The Bronx Museum partners with The Bronx Writers Center at the Bronx Council on the Arts and the PEN World Voices Festival of International Literature to host two workshops for writers followed by a panel of noted African writers in conversation about the importance of elders in life and art. Gain insights into Festival authors’ inspiration and methods, and take away some fresh ideas for your own writing. Co-sponsored by Cultural Services of the French Embassy.
1:00pm to 3:00pm: “Writing Fiction from Memories,” workshop with author Chantel Acevedo
3:30pm to 5:30pm: “Finding One’s Voice in Writing,” workshop with author Billy Kahora
6:30pm to 8:00pm: “The Witnesses,” a discussion featuring Vinie Burrows and noted African writers Boubacar Boris Diop, Yusef Komunyakaa, Achille Mbembe, and Ngũgĩ wa Thiong'o. Moderated by Rashidah Ismaili.
Free admission and bar (donations suggested); RSVP required (www.worldvoices.pen.org)
Public and Community Engagement Programs at The Bronx Museum of the Arts are made possible by the Institute of Museum and Library Services, Mertz Gilmore Foundation, and The New York Community Trust. Beer has been provided by Bronx Brewery.
Born in Dakar, Boubacar Boris Diop is a prolific Senegalese novelist, journalist, and screenwriter. He has been awarded Senegal’s Grand Prix des Lettres as well as the Prix Tropiques. Murambi, the Book of Bones has been called "a miracle" by Toni Morrison and featured on the Zimbabwe International Book Fair’s list of the 100 best African books of the twentieth century. In 2004 and 2008 he was a visiting professor at Rutgers University, and in 2014 at ETH Zürich. He is currently teaching Wolof literature at Gaston Berger University in Senegal.
Yusef Komunyakaa’s seventeen books of poetry include Taboo, Dien Cai Dau, Neon Vernacular (for which he received the Pulitzer Prize), The Chameleon Couch, and Testimony, A Tribute to Charlie Parker. He has been the recipient of numerous awards, including the Ruth Lilly Poetry Prize, the Poetry Society of America’s Shelley Memorial Award, and the 2011 Wallace Stevens Award. His plays, performance art, and libretti have been performed internationally and include Slip Knot, Wakonda’s Dream, Nine Bridges Back, Saturnalia, Testimony, The Mercy Suite, and Gilgamesh: A Verse Play (with dramaturgy by Chad Gracia). He teaches at New York University.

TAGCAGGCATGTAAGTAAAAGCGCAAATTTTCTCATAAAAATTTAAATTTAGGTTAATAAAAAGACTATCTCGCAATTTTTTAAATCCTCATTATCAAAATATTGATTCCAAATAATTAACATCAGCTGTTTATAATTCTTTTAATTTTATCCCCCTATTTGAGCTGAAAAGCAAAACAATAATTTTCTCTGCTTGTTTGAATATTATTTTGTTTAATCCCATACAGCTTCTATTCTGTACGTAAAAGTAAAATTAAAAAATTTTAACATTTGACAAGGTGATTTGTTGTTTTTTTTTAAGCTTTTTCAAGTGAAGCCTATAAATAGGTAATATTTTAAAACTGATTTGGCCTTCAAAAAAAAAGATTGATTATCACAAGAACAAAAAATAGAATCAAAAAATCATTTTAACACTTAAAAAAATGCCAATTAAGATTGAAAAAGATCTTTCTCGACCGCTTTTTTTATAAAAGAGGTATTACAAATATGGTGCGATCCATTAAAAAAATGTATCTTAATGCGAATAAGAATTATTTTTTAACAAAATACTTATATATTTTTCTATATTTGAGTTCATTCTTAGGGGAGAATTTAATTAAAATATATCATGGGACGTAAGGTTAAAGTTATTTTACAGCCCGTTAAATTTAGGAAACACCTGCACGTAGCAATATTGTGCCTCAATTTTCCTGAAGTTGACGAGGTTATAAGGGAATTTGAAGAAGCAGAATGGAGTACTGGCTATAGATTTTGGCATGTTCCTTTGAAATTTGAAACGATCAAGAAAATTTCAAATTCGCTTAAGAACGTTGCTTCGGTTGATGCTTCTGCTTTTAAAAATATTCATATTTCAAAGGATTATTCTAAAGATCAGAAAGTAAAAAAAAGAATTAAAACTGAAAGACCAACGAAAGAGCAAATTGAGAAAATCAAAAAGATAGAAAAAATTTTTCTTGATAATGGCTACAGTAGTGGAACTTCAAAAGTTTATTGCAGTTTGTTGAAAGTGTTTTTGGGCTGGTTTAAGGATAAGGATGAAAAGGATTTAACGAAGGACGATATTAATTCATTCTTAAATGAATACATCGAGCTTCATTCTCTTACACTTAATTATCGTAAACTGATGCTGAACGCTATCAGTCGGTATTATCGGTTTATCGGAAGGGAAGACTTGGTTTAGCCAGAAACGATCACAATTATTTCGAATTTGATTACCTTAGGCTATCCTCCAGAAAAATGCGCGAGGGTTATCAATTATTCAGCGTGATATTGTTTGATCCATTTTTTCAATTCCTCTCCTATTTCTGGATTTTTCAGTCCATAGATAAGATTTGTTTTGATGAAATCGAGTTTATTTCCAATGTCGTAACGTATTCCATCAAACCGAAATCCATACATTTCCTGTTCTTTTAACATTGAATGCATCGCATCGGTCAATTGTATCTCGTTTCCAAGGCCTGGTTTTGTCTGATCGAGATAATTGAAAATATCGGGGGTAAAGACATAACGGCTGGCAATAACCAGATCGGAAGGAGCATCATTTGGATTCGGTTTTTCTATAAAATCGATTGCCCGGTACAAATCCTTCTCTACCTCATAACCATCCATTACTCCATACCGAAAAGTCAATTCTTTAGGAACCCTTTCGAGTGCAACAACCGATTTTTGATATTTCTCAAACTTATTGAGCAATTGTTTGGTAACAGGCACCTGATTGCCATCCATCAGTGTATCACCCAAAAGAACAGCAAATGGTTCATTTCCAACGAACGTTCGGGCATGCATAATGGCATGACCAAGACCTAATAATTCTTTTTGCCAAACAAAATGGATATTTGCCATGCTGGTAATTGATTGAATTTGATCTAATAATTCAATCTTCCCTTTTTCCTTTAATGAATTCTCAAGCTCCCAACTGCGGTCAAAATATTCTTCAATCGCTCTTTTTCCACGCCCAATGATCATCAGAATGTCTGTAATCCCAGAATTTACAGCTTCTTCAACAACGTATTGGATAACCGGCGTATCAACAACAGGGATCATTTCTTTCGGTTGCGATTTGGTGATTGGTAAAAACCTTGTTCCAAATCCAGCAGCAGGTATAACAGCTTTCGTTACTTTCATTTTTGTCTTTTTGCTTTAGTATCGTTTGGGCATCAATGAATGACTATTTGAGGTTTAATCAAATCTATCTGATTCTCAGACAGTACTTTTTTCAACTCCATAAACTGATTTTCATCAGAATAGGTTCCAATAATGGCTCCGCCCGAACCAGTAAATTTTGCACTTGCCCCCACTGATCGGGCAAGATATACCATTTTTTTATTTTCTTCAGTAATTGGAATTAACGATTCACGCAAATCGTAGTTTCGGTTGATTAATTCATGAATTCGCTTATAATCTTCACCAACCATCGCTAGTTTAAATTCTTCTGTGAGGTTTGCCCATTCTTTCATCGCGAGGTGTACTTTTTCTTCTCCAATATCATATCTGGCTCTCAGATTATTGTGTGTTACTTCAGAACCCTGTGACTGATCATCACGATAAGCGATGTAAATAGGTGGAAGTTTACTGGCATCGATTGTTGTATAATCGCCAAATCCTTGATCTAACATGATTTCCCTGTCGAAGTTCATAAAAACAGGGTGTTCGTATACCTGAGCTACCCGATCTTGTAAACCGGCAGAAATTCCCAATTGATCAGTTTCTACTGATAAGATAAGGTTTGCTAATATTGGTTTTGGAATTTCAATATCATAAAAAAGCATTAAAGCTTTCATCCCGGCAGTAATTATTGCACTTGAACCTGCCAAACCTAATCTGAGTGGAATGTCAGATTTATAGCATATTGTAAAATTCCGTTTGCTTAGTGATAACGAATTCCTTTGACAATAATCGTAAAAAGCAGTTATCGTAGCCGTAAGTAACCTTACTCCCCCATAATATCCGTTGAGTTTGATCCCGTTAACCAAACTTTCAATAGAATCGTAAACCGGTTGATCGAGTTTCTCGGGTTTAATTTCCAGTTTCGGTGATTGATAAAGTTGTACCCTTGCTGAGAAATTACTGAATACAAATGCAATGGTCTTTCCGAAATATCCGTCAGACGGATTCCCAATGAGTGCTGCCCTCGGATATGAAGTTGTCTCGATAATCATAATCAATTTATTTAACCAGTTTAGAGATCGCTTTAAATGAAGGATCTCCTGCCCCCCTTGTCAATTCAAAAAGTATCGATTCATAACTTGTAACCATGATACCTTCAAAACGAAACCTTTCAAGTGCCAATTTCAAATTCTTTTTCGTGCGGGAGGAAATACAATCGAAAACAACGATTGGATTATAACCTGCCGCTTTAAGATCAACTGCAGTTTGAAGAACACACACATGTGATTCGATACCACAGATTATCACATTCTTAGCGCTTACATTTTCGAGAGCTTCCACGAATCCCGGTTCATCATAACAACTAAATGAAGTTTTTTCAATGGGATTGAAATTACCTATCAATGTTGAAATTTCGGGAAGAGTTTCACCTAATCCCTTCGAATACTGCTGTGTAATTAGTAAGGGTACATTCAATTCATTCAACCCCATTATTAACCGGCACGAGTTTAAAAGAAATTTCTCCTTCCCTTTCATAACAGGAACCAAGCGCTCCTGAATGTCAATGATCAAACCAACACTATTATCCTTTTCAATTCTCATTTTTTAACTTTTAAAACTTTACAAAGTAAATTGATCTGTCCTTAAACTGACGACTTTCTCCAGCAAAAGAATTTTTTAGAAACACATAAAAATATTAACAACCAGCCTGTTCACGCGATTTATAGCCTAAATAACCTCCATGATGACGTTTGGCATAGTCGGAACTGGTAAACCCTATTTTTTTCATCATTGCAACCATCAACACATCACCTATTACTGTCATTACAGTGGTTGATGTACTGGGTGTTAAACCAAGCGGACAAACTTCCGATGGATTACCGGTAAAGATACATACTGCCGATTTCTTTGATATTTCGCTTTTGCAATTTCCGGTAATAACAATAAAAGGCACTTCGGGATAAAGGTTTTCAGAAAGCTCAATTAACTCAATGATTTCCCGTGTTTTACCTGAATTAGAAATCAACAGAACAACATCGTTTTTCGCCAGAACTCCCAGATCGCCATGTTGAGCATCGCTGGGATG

Achille Mbembe is research professor in history and politics at the University of the Witwatersrand, Johannesburg, South Africa, and visiting professor in the Department of Romance Studies, Duke University. He is also a convener of the Johannesburg Workshop in Theory and Criticism (JWTC) and editor of The Johannesburg Salon, an online cultural magazine. He is the author of numerous books in French and has published extensively in some of the major journals in France. His work has been translated in English, Italian, German, Portuguese, and Spanish. His latest book is Critique de la raison nègre.
Ngũgĩ wa Thiong’o is a novelist, essayist, playwright, journalist, editor, academic, and social activist. He was born in Kenya in 1938 into a large peasant family and was educated in Kenya, Uganda, and Britain. A recipient of ten honorary doctorates, he is formerly Erich Maria Remarque Professor of Languages and professor of comparative literature and performance studies at New York University, and is currently Distinguished Professor of English and Comparative Literature at the University of California, Irvine.
Rashidah Ismaili is an essayist, poet, and playwright originally from West Africa. Her nonfiction, art critiques, and academic papers have been presented nationally and internationally at conferences in the Caribbean, South America, Africa, and Europe. She is widely anthologized, and her works have been translated into 10 languages. She lives in Harlem, where she has hosted Salon d’Afrique, bringing together artists from Africa and the African diaspora with residents of Harlem and beyond, for nearly three decades.
Chantel Acevedo is the author of A Falling Star (Carolina Wren Press, 2014), winner of the Doris Bakwin Award; and Love and Ghost Letters (St. Martins, 2006), winner of the Latino International Book Award. She studied writing at the University of Miami with the late Lestor Goran. She is currently an Associate Professor of English at Auburn University, Alabama, where she founded the Auburn Writers Conference and edits the Southern Humanities Review.
Billy Kahora lives and writes in Nairobi. His short fiction and creative non-fiction has appeared in Chimurenga, McSweeney’s, Granta Online, Internazionale and Vanity Fair and Kwani. He has written a non-fiction novella titled The True Story Of David Munyakei and was highly commended by the 2007 Caine Prize judges for his story "Treadmill Love;" his story "Urban Zoning" was shortlisted for the prize in 2012, "The Gorilla’s Apprentice" in 2014. He wrote the screenplay for Soul Boy and co-wrote Nairobi Half Life. He is working on a novel titled The Applications. He is Managing Editor of Kwani Trust and has won many prizes.